Caruso plans on expanding the fleet and expects it to double in the next year and a half. It is also modernizing the company’s invoicing system. “We’re in the process of going paperless with invoicing and using a driver’s app. We work with [Woodridge, IL-based] Produce Pro Software on that. It’s a great system.”

The Fries Brothers’ story is similar to many in the business. “We’ve been in business since 1919,” says its president, Donald E. Goetz, Jr. “Most produce places were started with pushcarts before the Depression. Kids were pushing them and all of a sudden they bought a warehouse.”

According to Goetz, Fries Brothers’ primary customers are “small independent foodservice guys.” While the produce wholesale landscape changed over the years, it is still possible for smaller independent companies to survive.

“When we started there were about 40 companies in Cincinnati. We’re the last ones of our size.” Fries Brothers is a full line produce wholesaler with three trucks. The company delivers primarily within the Interstate 275 beltway. “We’re small potatoes in a big world,” says Goetz. “The contract business and the huge chain business is taking over, but in every town there’s still a lot of small independents.”

Despite being a smaller player on the market, Fries Brothers must still meet the same challenges as the bigger fish. Food safety is important at all levels. “We’re GAP audited,” says Goetz. “Food safety is a big player in this world. You can’t sell to certain people if you don’t have the GAP audit and USDA inspection, but we’re mostly just a redistributor. We basically take a package off one truck and put it on another one.”

There are some advantages of being a small company. With just 13 employees, Fries Brothers can keep things simple. “We’re old school,” says Goetz. “We get customers in and out fast. Everything is handwritten. We have a computer system in the back, obviously, but it’s not computerized out front which gets everything in and out a lot quicker. As a small company we can get away with our system, a bigger company could never do it,” he says.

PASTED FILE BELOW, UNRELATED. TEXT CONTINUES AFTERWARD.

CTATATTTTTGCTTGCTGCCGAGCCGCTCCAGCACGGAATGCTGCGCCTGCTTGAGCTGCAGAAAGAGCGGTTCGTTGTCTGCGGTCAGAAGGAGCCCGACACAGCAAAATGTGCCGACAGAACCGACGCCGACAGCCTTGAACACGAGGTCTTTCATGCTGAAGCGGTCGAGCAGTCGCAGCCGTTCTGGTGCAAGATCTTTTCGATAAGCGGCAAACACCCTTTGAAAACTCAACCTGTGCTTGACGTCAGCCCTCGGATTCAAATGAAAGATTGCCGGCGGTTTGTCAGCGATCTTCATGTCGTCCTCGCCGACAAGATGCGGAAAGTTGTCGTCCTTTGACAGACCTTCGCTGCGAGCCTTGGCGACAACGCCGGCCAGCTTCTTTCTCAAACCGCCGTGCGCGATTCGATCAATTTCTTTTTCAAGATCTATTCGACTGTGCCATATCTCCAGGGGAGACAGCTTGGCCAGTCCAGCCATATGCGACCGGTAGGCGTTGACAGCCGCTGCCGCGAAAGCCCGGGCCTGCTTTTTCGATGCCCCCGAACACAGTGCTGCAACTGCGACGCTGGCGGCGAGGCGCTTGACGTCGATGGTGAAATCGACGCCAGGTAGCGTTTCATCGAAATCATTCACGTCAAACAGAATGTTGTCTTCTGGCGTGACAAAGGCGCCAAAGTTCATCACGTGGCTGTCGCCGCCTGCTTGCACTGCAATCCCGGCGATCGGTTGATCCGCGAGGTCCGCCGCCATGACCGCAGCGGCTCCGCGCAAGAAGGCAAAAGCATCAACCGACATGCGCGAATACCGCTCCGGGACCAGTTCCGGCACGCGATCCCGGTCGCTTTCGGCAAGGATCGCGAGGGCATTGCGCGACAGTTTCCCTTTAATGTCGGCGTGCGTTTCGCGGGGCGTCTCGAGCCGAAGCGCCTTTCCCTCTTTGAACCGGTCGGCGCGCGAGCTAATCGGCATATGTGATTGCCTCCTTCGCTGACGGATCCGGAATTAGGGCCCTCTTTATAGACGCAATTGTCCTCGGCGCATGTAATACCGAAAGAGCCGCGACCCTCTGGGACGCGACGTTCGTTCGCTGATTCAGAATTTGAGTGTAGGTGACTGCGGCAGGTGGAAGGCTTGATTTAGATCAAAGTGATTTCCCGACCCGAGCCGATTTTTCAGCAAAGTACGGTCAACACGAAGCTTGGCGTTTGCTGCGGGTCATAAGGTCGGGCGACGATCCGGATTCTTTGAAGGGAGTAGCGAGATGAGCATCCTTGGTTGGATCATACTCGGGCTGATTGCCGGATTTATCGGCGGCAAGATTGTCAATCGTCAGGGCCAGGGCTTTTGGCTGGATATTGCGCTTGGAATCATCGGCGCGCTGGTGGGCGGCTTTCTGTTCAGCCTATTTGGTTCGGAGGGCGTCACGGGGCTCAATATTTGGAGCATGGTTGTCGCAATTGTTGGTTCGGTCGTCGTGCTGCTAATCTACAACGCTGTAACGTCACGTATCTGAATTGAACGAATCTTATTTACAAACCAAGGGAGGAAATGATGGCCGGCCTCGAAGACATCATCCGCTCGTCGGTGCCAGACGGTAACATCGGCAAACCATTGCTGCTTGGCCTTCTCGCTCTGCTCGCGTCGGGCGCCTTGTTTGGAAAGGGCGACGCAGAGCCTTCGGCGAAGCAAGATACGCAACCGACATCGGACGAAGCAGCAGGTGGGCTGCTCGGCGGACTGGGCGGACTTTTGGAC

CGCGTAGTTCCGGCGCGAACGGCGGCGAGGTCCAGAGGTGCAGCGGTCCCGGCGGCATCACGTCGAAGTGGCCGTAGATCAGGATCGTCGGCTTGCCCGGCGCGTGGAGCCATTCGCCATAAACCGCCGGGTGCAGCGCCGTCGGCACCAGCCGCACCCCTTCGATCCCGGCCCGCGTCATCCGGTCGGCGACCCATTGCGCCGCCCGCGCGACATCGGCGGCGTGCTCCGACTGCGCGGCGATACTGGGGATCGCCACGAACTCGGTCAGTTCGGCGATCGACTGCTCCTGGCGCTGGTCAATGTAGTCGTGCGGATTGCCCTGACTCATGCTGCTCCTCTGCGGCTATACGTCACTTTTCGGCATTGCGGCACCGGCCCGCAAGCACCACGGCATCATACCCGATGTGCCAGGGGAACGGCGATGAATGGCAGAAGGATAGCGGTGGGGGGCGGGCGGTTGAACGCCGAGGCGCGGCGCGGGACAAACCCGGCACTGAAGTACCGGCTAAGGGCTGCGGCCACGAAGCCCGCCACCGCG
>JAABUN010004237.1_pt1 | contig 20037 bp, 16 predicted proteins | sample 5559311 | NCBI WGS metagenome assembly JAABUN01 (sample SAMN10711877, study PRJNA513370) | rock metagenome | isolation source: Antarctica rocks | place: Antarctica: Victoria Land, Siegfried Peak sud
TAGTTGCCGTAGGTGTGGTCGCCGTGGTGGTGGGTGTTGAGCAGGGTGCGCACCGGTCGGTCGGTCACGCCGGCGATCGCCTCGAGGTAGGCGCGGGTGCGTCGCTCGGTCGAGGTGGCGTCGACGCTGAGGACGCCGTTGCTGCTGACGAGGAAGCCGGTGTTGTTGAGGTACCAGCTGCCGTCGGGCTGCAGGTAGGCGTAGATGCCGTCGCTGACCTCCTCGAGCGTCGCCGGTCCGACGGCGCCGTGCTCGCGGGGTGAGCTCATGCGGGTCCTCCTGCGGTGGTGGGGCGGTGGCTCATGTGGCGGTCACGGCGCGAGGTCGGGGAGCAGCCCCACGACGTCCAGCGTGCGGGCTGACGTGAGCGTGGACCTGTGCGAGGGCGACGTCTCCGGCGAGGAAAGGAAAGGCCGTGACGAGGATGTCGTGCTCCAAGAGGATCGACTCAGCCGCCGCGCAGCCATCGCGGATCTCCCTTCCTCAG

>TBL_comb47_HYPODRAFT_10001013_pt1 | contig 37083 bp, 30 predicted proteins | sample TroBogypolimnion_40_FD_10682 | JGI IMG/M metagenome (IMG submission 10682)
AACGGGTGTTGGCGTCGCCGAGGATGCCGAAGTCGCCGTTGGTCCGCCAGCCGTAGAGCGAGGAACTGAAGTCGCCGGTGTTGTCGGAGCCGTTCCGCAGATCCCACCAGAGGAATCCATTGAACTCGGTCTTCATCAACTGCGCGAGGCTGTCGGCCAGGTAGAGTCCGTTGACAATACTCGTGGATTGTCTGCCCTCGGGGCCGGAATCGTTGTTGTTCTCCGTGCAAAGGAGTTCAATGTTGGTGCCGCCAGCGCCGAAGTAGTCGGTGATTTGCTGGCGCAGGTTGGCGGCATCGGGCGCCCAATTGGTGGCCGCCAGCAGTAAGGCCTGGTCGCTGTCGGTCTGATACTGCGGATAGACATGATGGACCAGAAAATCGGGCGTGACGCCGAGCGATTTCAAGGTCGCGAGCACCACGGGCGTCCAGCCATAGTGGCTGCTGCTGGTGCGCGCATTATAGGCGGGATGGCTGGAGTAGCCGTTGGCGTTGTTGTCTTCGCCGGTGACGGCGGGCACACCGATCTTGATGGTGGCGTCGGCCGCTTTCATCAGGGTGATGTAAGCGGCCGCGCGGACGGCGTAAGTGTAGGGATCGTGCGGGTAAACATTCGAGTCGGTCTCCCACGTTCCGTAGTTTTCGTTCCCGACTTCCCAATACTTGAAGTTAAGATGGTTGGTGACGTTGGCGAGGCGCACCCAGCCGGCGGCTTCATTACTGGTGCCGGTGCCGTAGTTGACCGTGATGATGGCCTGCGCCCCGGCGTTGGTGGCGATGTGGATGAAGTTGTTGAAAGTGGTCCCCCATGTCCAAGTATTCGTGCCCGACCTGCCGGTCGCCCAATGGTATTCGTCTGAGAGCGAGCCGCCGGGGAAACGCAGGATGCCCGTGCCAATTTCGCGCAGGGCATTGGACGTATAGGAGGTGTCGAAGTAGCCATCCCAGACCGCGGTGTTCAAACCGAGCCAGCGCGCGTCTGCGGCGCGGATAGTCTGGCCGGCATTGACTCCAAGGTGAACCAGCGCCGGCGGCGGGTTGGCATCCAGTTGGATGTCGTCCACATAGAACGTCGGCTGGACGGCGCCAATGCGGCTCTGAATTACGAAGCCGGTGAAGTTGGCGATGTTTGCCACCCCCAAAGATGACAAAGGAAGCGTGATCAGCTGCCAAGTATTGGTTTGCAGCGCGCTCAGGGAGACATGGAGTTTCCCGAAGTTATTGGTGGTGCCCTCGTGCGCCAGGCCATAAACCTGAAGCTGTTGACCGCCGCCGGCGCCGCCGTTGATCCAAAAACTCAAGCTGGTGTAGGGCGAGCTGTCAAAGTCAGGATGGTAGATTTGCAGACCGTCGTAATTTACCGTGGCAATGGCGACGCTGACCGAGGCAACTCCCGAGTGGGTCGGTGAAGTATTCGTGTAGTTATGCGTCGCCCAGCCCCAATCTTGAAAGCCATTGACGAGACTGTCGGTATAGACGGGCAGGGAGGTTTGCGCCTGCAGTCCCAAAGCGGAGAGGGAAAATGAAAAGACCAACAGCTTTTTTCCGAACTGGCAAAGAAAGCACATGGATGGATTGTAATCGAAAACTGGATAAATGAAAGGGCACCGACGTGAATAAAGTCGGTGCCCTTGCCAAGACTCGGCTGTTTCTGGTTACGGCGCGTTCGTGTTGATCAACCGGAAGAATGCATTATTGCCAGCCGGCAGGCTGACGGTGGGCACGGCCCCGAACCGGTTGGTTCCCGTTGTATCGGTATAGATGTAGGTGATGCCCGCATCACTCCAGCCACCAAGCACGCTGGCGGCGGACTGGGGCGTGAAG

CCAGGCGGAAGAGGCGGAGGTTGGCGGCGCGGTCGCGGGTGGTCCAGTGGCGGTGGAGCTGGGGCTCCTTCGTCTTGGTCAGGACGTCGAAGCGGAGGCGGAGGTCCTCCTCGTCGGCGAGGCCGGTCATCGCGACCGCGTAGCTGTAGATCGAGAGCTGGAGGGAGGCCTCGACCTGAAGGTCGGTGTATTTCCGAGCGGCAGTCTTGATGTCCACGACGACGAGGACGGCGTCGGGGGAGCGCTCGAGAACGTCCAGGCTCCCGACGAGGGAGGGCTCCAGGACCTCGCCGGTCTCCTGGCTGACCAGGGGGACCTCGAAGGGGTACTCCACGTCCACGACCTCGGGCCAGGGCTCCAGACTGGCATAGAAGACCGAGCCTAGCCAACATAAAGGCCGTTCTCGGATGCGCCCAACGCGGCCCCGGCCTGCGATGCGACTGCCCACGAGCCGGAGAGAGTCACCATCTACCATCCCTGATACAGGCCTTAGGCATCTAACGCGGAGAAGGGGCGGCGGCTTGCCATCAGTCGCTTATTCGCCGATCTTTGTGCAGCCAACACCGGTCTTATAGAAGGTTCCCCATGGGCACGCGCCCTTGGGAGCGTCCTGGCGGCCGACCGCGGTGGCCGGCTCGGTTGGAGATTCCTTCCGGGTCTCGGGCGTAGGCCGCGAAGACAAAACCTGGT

Dave’s Specialty Imports has had a presence in Cincinnati since the company’s founding by Dave Bowe in 1992. His son Mike started his own company, B&B Imports in 1996 and in 2015 the two merged with the younger Bowe serving as president of both companies. “Most of our business is in retail and located in the Southeast,” explains Mike Bowe. “We have a small amount of foodservice, but we’re looking to increase that side this year into next.”

Bowe sees trends like organics still experiencing growth, and the company has worked to meet this demand. “Organics is growing,” he says. “We are increasing our organic supplies, but I am starting to see some overproduction at certain times of the year, which causes some pricing issues at the marketing end.”

Dave’s is a leading marketer and shipper of fresh berries in North America. Its Mexican strawberry project will be starting up this month and will run through until May of 2017. As the company focuses on sourcing the best berries available, safety is also a concern. “Food safety is a major issue for us, like everyone else in the industry. We aren’t doing anything different, just implementing processes from the farm to table.”